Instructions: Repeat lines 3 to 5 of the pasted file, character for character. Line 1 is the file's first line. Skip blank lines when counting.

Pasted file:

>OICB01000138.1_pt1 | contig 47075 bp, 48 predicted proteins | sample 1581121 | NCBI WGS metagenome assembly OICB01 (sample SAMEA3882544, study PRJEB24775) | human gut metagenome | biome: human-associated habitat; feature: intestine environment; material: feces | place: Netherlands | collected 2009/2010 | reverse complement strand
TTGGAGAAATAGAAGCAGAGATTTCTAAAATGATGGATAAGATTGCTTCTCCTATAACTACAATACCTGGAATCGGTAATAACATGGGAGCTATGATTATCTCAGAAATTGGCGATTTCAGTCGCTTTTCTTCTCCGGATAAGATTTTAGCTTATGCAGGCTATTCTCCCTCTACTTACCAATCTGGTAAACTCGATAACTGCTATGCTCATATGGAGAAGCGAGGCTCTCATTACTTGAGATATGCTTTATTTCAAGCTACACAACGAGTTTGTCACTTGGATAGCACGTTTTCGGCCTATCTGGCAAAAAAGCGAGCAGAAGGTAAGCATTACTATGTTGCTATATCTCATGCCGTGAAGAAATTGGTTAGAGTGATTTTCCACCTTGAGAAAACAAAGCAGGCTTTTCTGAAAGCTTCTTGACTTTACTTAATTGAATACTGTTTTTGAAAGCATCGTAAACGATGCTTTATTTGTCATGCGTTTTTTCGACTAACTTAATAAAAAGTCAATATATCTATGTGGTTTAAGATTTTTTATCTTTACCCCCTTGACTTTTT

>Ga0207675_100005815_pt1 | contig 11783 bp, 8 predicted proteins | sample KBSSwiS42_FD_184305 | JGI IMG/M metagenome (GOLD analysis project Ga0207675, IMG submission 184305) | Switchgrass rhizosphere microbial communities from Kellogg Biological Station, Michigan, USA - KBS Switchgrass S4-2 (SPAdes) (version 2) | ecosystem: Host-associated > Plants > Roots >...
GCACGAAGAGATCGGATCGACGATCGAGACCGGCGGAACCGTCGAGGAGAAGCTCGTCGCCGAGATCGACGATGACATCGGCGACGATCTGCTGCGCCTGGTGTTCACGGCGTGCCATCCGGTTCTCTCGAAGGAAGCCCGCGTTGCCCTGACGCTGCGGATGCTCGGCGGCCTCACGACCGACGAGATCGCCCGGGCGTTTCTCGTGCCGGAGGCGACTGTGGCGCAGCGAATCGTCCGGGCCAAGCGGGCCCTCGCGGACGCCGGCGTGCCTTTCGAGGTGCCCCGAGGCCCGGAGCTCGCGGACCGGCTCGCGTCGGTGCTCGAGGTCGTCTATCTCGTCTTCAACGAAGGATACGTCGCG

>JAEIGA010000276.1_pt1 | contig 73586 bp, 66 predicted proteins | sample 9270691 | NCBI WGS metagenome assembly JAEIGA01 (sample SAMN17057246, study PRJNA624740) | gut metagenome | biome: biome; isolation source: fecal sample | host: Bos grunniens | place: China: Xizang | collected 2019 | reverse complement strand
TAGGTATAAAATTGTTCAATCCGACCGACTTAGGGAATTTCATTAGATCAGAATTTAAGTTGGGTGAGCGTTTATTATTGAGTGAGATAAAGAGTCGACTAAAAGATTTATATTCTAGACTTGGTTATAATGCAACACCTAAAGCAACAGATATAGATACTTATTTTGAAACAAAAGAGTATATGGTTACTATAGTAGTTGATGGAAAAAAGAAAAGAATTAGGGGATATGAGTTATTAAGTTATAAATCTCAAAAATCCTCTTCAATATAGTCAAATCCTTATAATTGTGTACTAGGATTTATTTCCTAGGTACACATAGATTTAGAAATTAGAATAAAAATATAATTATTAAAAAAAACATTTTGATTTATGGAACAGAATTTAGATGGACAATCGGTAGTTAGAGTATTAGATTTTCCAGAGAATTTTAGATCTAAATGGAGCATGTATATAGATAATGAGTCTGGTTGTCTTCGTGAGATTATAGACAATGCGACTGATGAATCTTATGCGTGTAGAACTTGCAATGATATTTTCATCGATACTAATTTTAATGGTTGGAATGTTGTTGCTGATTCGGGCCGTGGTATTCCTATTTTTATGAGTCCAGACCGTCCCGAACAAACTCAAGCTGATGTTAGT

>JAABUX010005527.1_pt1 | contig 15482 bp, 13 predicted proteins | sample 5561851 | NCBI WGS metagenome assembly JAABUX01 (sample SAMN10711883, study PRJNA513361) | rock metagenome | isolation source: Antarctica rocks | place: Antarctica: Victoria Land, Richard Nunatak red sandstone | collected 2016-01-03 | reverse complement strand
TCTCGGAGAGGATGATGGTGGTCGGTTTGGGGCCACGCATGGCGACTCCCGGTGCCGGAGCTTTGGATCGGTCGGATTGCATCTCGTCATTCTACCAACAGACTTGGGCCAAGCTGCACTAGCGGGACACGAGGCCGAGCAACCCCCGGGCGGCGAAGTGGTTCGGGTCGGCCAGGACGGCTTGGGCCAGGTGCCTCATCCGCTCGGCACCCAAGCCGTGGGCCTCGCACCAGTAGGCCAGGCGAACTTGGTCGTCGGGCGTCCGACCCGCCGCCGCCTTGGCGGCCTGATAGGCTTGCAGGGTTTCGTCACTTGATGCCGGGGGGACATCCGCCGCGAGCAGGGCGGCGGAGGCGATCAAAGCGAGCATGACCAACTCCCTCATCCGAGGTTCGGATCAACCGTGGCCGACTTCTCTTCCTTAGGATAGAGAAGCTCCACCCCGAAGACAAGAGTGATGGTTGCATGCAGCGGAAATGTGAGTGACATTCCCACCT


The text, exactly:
>Ga0207675_100005815_pt1 | contig 11783 bp, 8 predicted proteins | sample KBSSwiS42_FD_184305 | JGI IMG/M metagenome (GOLD analysis project Ga0207675, IMG submission 184305) | Switchgrass rhizosphere microbial communities from Kellogg Biological Station, Michigan, USA - KBS Switchgrass S4-2 (SPAdes) (version 2) | ecosystem: Host-associated > Plants > Roots >...
GCACGAAGAGATCGGATCGACGATCGAGACCGGCGGAACCGTCGAGGAGAAGCTCGTCGCCGAGATCGACGATGACATCGGCGACGATCTGCTGCGCCTGGTGTTCACGGCGTGCCATCCGGTTCTCTCGAAGGAAGCCCGCGTTGCCCTGACGCTGCGGATGCTCGGCGGCCTCACGACCGACGAGATCGCCCGGGCGTTTCTCGTGCCGGAGGCGACTGTGGCGCAGCGAATCGTCCGGGCCAAGCGGGCCCTCGCGGACGCCGGCGTGCCTTTCGAGGTGCCCCGAGGCCCGGAGCTCGCGGACCGGCTCGCGTCGGTGCTCGAGGTCGTCTATCTCGTCTTCAACGAAGGATACGTCGCG

>JAEIGA010000276.1_pt1 | contig 73586 bp, 66 predicted proteins | sample 9270691 | NCBI WGS metagenome assembly JAEIGA01 (sample SAMN17057246, study PRJNA624740) | gut metagenome | biome: biome; isolation source: fecal sample | host: Bos grunniens | place: China: Xizang | collected 2019 | reverse complement strand